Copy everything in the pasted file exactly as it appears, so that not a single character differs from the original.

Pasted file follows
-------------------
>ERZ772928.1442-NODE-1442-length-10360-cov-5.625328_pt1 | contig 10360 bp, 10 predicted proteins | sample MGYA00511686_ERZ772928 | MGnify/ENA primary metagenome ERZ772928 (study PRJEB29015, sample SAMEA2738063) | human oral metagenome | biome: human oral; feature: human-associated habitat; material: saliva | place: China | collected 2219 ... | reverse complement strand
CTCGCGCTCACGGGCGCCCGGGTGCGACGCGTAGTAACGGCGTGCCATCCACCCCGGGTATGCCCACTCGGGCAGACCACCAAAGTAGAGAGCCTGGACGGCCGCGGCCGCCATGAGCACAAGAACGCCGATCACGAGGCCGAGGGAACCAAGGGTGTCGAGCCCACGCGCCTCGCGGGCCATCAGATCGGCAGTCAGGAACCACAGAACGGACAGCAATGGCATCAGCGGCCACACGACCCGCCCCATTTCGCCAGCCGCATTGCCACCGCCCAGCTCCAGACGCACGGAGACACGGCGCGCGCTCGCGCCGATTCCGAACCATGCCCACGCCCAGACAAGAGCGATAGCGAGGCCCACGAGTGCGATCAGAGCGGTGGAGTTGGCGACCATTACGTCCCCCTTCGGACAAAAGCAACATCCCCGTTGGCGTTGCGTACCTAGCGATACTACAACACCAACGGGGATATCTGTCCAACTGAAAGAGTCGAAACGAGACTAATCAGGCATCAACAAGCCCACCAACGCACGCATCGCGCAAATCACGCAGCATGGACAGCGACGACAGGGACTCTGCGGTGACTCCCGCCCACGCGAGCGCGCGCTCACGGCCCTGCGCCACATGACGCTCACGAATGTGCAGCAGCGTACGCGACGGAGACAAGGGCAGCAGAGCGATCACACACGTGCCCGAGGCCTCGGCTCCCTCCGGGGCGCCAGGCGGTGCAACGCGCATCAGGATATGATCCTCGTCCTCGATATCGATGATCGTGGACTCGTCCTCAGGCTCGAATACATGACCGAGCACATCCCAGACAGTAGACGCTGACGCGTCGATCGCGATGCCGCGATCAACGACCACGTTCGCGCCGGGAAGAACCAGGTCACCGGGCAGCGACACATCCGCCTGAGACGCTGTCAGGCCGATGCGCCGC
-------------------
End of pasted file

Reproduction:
>ERZ772928.1442-NODE-1442-length-10360-cov-5.625328_pt1 | contig 10360 bp, 10 predicted proteins | sample MGYA00511686_ERZ772928 | MGnify/ENA primary metagenome ERZ772928 (study PRJEB29015, sample SAMEA2738063) | human oral metagenome | biome: human oral; feature: human-associated habitat; material: saliva | place: China | collected 2219 ... | reverse complement strand
CTCGCGCTCACGGGCGCCCGGGTGCGACGCGTAGTAACGGCGTGCCATCCACCCCGGGTATGCCCACTCGGGCAGACCACCAAAGTAGAGAGCCTGGACGGCCGCGGCCGCCATGAGCACAAGAACGCCGATCACGAGGCCGAGGGAACCAAGGGTGTCGAGCCCACGCGCCTCGCGGGCCATCAGATCGGCAGTCAGGAACCACAGAACGGACAGCAATGGCATCAGCGGCCACACGACCCGCCCCATTTCGCCAGCCGCATTGCCACCGCCCAGCTCCAGACGCACGGAGACACGGCGCGCGCTCGCGCCGATTCCGAACCATGCCCACGCCCAGACAAGAGCGATAGCGAGGCCCACGAGTGCGATCAGAGCGGTGGAGTTGGCGACCATTACGTCCCCCTTCGGACAAAAGCAACATCCCCGTTGGCGTTGCGTACCTAGCGATACTACAACACCAACGGGGATATCTGTCCAACTGAAAGAGTCGAAACGAGACTAATCAGGCATCAACAAGCCCACCAACGCACGCATCGCGCAAATCACGCAGCATGGACAGCGACGACAGGGACTCTGCGGTGACTCCCGCCCACGCGAGCGCGCGCTCACGGCCCTGCGCCACATGACGCTCACGAATGTGCAGCAGCGTACGCGACGGAGACAAGGGCAGCAGAGCGATCACACACGTGCCCGAGGCCTCGGCTCCCTCCGGGGCGCCAGGCGGTGCAACGCGCATCAGGATATGATCCTCGTCCTCGATATCGATGATCGTGGACTCGTCCTCAGGCTCGAATACATGACCGAGCACATCCCAGACAGTAGACGCTGACGCGTCGATCGCGATGCCGCGATCAACGACCACGTTCGCGCCGGGAAGAACCAGGTCACCGGGCAGCGACACATCCGCCTGAGACGCTGTCAGGCCGATGCGCCGC